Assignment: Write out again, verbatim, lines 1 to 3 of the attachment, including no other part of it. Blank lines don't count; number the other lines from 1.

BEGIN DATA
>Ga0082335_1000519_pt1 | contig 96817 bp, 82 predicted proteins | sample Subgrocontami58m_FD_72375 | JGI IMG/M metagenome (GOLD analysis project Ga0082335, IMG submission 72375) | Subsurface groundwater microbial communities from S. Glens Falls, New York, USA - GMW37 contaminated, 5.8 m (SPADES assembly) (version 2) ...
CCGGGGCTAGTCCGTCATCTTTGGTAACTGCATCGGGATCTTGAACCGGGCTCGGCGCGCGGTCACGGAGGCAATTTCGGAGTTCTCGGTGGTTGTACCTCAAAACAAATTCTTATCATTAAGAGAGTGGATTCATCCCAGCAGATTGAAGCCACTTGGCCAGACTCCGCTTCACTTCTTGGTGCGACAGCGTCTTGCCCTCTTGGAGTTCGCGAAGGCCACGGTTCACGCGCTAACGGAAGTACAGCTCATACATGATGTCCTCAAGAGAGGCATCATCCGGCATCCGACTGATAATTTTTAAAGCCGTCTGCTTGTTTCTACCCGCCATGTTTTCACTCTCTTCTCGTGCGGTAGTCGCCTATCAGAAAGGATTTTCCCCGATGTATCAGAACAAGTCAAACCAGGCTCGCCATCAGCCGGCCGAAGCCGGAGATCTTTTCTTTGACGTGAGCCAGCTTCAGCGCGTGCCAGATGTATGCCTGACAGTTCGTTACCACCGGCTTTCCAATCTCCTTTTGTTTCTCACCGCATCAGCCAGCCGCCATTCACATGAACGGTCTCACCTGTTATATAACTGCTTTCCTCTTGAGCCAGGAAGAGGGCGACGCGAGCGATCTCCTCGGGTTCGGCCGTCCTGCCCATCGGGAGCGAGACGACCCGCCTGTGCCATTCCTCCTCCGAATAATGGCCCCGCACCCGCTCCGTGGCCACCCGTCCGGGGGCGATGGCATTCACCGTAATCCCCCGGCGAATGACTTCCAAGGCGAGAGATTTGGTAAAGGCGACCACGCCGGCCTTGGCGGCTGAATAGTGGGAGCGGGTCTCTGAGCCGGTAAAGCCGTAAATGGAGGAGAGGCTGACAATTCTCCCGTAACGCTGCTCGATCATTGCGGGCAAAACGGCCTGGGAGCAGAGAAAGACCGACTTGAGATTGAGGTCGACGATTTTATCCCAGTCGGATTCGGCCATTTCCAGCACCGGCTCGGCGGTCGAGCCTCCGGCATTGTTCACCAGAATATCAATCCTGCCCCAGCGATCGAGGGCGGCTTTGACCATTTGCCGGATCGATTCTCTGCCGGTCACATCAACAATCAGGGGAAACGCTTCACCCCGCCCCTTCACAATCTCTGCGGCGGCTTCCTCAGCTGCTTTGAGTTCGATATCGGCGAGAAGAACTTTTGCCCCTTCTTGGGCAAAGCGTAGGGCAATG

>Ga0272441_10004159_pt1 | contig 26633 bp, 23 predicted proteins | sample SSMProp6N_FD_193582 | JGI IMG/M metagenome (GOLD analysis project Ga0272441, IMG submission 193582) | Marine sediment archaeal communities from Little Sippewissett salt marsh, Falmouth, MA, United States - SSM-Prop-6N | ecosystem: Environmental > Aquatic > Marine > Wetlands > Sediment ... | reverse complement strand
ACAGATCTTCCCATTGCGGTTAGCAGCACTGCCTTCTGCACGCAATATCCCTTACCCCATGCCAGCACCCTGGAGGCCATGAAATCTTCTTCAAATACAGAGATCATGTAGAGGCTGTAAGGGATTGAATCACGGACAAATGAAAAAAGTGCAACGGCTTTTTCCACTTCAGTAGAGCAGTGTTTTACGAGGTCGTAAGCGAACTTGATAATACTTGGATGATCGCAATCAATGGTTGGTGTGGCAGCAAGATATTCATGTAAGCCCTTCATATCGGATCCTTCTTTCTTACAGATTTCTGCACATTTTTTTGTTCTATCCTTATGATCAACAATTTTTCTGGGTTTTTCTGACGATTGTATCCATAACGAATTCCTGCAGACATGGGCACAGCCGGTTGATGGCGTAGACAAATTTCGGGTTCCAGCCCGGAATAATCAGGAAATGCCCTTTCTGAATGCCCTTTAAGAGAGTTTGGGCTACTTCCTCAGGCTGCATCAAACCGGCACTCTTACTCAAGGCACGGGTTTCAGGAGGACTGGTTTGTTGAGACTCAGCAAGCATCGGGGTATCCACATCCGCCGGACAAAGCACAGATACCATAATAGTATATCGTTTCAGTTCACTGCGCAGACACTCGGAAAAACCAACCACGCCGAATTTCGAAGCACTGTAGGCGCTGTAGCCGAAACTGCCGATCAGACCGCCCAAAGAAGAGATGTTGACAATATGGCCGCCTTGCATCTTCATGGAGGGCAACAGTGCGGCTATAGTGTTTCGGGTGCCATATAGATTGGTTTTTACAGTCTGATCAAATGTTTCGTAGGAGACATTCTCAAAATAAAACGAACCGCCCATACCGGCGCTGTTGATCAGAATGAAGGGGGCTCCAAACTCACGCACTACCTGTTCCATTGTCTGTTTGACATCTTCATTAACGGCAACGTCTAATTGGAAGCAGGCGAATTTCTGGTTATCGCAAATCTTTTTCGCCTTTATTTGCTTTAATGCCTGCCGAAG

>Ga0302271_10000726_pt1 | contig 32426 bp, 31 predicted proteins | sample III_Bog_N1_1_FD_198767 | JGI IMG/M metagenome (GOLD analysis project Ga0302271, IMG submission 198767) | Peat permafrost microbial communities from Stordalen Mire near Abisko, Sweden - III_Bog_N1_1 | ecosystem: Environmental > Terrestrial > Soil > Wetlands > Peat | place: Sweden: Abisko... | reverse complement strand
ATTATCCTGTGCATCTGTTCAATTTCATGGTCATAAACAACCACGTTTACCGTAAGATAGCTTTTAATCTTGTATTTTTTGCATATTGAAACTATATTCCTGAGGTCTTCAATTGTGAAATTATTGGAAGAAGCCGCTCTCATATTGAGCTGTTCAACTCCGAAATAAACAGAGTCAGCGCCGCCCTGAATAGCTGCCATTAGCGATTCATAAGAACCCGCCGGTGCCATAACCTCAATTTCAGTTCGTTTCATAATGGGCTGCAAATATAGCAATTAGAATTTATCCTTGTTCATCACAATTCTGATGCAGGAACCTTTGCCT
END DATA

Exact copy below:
>Ga0082335_1000519_pt1 | contig 96817 bp, 82 predicted proteins | sample Subgrocontami58m_FD_72375 | JGI IMG/M metagenome (GOLD analysis project Ga0082335, IMG submission 72375) | Subsurface groundwater microbial communities from S. Glens Falls, New York, USA - GMW37 contaminated, 5.8 m (SPADES assembly) (version 2) ...
CCGGGGCTAGTCCGTCATCTTTGGTAACTGCATCGGGATCTTGAACCGGGCTCGGCGCGCGGTCACGGAGGCAATTTCGGAGTTCTCGGTGGTTGTACCTCAAAACAAATTCTTATCATTAAGAGAGTGGATTCATCCCAGCAGATTGAAGCCACTTGGCCAGACTCCGCTTCACTTCTTGGTGCGACAGCGTCTTGCCCTCTTGGAGTTCGCGAAGGCCACGGTTCACGCGCTAACGGAAGTACAGCTCATACATGATGTCCTCAAGAGAGGCATCATCCGGCATCCGACTGATAATTTTTAAAGCCGTCTGCTTGTTTCTACCCGCCATGTTTTCACTCTCTTCTCGTGCGGTAGTCGCCTATCAGAAAGGATTTTCCCCGATGTATCAGAACAAGTCAAACCAGGCTCGCCATCAGCCGGCCGAAGCCGGAGATCTTTTCTTTGACGTGAGCCAGCTTCAGCGCGTGCCAGATGTATGCCTGACAGTTCGTTACCACCGGCTTTCCAATCTCCTTTTGTTTCTCACCGCATCAGCCAGCCGCCATTCACATGAACGGTCTCACCTGTTATATAACTGCTTTCCTCTTGAGCCAGGAAGAGGGCGACGCGAGCGATCTCCTCGGGTTCGGCCGTCCTGCCCATCGGGAGCGAGACGACCCGCCTGTGCCATTCCTCCTCCGAATAATGGCCCCGCACCCGCTCCGTGGCCACCCGTCCGGGGGCGATGGCATTCACCGTAATCCCCCGGCGAATGACTTCCAAGGCGAGAGATTTGGTAAAGGCGACCACGCCGGCCTTGGCGGCTGAATAGTGGGAGCGGGTCTCTGAGCCGGTAAAGCCGTAAATGGAGGAGAGGCTGACAATTCTCCCGTAACGCTGCTCGATCATTGCGGGCAAAACGGCCTGGGAGCAGAGAAAGACCGACTTGAGATTGAGGTCGACGATTTTATCCCAGTCGGATTCGGCCATTTCCAGCACCGGCTCGGCGGTCGAGCCTCCGGCATTGTTCACCAGAATATCAATCCTGCCCCAGCGATCGAGGGCGGCTTTGACCATTTGCCGGATCGATTCTCTGCCGGTCACATCAACAATCAGGGGAAACGCTTCACCCCGCCCCTTCACAATCTCTGCGGCGGCTTCCTCAGCTGCTTTGAGTTCGATATCGGCGAGAAGAACTTTTGCCCCTTCTTGGGCAAAGCGTAGGGCAATG

>Ga0272441_10004159_pt1 | contig 26633 bp, 23 predicted proteins | sample SSMProp6N_FD_193582 | JGI IMG/M metagenome (GOLD analysis project Ga0272441, IMG submission 193582) | Marine sediment archaeal communities from Little Sippewissett salt marsh, Falmouth, MA, United States - SSM-Prop-6N | ecosystem: Environmental > Aquatic > Marine > Wetlands > Sediment ... | reverse complement strand